Date of Award

Fall 11-29-2016

Degree Type

Thesis

Abstract

Background: Rates of care retention and maintenance of viral suppression differ by location in the Unites States due the varying public health policies and infrastructures. As a result, it is imperative to determine the rates of retention and viral suppression as well as factors associated with these changes during the prenatal and postpartum period in the state of Georgia

Methods: Data on 161 HIV infected women was collected from birth certificate records and the enhanced HIV/AIDS Reporting System (eHARS). Multivariate logistic regression was used to determine the association between sociodemographic as well as clinical variables and outcome variables of retention, viral suppression and care engagement during and after pregnancy.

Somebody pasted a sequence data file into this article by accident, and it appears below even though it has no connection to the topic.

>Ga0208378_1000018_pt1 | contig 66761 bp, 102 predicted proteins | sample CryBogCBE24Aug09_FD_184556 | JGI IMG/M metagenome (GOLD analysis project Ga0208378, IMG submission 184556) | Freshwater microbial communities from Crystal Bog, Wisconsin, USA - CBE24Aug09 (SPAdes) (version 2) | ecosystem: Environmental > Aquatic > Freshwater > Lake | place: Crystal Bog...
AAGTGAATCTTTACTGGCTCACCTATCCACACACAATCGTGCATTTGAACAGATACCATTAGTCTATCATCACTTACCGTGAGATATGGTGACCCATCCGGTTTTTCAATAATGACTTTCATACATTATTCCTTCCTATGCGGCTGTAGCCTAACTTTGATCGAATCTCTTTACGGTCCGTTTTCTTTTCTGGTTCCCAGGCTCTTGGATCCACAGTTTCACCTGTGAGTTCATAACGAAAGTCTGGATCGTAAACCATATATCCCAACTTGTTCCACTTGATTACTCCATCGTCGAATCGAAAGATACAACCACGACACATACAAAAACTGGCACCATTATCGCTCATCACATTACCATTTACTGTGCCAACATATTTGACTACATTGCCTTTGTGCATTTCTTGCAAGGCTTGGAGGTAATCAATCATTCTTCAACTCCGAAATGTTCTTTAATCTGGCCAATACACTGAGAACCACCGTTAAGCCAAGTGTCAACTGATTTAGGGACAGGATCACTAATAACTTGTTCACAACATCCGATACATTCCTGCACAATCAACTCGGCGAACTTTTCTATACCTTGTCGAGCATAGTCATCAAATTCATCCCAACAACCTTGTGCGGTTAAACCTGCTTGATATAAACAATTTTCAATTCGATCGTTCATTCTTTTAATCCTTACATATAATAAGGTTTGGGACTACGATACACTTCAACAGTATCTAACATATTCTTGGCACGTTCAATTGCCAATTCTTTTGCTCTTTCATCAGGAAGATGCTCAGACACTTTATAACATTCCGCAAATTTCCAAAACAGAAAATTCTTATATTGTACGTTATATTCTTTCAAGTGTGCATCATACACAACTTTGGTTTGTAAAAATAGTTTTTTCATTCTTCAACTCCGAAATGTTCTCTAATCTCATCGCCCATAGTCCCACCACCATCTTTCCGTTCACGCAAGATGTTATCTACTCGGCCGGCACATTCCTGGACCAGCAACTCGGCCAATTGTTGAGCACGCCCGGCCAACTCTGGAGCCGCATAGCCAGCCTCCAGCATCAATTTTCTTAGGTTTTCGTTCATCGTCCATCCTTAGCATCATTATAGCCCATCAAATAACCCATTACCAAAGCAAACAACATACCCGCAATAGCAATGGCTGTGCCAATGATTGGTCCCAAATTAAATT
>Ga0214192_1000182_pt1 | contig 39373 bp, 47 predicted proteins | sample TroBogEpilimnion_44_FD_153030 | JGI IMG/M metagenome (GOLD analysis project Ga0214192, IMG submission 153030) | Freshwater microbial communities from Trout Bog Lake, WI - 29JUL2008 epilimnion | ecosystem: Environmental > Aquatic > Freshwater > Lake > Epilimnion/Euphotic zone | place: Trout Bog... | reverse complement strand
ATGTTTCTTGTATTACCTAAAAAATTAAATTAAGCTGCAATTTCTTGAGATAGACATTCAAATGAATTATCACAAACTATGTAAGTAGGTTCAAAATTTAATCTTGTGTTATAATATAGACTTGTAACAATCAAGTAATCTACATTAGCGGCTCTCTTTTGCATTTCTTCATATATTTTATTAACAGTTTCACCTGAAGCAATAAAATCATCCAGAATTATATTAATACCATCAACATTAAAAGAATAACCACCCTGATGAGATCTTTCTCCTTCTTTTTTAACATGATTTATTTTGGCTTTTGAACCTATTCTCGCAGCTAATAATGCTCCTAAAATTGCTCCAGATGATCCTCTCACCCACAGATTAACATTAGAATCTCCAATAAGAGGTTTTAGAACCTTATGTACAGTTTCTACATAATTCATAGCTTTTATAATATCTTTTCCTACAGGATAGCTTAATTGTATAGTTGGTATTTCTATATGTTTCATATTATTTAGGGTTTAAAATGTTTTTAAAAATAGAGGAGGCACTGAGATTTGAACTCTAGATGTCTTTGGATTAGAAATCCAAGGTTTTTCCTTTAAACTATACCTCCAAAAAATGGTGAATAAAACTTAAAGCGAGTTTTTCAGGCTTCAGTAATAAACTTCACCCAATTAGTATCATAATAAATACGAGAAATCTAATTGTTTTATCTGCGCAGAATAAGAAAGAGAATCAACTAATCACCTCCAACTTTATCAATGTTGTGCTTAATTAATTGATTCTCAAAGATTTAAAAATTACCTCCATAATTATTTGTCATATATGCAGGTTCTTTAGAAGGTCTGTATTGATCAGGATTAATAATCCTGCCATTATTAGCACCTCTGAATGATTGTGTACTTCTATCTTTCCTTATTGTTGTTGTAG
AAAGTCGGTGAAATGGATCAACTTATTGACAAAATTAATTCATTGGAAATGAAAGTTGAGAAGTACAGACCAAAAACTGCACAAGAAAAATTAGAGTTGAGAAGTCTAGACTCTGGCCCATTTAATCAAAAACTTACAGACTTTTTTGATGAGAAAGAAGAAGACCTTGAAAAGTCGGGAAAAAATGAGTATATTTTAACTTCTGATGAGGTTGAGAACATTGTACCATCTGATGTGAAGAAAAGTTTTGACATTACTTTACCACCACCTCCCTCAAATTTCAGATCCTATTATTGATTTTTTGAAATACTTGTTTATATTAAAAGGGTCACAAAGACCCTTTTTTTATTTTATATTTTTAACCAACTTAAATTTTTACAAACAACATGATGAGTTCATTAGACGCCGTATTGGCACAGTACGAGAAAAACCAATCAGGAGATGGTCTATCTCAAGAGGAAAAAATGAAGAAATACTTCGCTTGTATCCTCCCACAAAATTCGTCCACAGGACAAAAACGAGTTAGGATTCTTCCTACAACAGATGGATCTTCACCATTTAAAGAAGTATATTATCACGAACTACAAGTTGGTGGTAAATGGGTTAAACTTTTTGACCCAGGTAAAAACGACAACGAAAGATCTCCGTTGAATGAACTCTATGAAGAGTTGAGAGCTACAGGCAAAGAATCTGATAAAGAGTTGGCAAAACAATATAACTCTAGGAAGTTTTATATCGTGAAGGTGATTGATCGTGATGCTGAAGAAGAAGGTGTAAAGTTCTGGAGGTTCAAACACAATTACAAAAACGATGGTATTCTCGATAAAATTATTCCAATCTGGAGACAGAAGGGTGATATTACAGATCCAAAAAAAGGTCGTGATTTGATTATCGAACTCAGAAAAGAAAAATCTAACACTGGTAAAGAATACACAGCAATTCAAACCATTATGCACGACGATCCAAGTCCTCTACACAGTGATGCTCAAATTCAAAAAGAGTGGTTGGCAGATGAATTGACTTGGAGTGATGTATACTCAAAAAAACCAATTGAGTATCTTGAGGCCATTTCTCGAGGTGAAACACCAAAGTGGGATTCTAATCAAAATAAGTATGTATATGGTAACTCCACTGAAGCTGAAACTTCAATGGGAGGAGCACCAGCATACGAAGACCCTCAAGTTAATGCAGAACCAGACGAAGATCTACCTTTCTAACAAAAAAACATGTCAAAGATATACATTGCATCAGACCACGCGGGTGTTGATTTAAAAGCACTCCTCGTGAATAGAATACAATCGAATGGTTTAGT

Results: Women were more likely to be retained in care during pregnancy (79.50%) than during the postpartum period (55.28%). Women were also more likely to achieve viral suppression during pregnancy (68.94%) than during the postpartum period (49.69%). Approximately 43% of women engaged in HIV care within 90 days of giving birth. Women who were retained in HIV Care prior to pregnancy were more likely to be retained during pregnancy (95%) and the postpartum period (76%) than women diagnosed during pregnancy or not retained in care prior to pregnancy.

Conclusion: Women face a myriad of challenges that make retention and viral suppression difficult. It is important that we utilize technology to help improve treatment received in the postpartum period.

Available for download on Thursday, December 14, 2017

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